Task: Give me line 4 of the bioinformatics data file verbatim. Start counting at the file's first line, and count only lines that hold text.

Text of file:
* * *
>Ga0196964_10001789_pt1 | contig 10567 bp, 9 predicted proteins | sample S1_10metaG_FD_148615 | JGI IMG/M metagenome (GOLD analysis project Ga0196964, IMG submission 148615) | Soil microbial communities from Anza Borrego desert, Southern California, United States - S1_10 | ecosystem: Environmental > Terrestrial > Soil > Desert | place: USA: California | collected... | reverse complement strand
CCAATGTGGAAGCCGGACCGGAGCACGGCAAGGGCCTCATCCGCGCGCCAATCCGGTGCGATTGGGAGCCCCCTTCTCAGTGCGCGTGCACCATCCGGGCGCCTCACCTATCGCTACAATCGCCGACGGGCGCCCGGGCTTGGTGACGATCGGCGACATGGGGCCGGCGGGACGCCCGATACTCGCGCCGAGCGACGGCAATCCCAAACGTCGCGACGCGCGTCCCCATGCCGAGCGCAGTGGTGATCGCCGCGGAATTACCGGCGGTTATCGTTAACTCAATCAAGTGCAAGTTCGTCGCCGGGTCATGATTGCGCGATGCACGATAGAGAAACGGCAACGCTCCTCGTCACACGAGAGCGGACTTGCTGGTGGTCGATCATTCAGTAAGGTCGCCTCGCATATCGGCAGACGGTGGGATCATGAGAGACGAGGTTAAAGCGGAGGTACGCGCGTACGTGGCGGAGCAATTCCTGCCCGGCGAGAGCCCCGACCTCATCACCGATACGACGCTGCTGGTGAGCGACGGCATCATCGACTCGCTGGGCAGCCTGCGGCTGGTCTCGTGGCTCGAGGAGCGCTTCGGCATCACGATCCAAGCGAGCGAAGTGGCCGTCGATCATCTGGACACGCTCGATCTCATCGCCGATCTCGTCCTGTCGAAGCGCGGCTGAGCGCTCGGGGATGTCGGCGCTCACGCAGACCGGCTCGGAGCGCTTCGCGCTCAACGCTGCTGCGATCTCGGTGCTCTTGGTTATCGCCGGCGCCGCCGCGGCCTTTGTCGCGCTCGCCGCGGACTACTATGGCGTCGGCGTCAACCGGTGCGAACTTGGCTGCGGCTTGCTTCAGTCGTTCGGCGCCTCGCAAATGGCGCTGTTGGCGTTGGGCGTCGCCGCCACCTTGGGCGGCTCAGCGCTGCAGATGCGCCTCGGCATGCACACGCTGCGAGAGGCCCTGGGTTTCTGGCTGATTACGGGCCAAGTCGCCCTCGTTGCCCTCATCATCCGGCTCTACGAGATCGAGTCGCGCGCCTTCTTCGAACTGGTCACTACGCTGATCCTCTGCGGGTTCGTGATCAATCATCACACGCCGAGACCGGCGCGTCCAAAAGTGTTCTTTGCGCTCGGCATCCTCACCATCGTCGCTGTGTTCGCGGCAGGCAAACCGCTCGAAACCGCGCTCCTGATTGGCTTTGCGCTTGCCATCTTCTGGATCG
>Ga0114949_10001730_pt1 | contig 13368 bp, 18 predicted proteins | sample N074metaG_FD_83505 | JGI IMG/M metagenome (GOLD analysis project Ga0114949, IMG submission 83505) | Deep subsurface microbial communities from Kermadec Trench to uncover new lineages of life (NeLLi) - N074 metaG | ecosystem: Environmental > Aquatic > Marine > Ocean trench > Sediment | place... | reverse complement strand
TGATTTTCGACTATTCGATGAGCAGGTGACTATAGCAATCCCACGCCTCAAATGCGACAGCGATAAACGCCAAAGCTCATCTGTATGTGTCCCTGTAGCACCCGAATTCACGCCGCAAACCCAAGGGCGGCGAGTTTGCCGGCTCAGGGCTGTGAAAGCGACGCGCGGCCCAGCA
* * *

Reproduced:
TGATTTTCGACTATTCGATGAGCAGGTGACTATAGCAATCCCACGCCTCAAATGCGACAGCGATAAACGCCAAAGCTCATCTGTATGTGTCCCTGTAGCACCCGAATTCACGCCGCAAACCCAAGGGCGGCGAGTTTGCCGGCTCAGGGCTGTGAAAGCGACGCGCGGCCCAGCA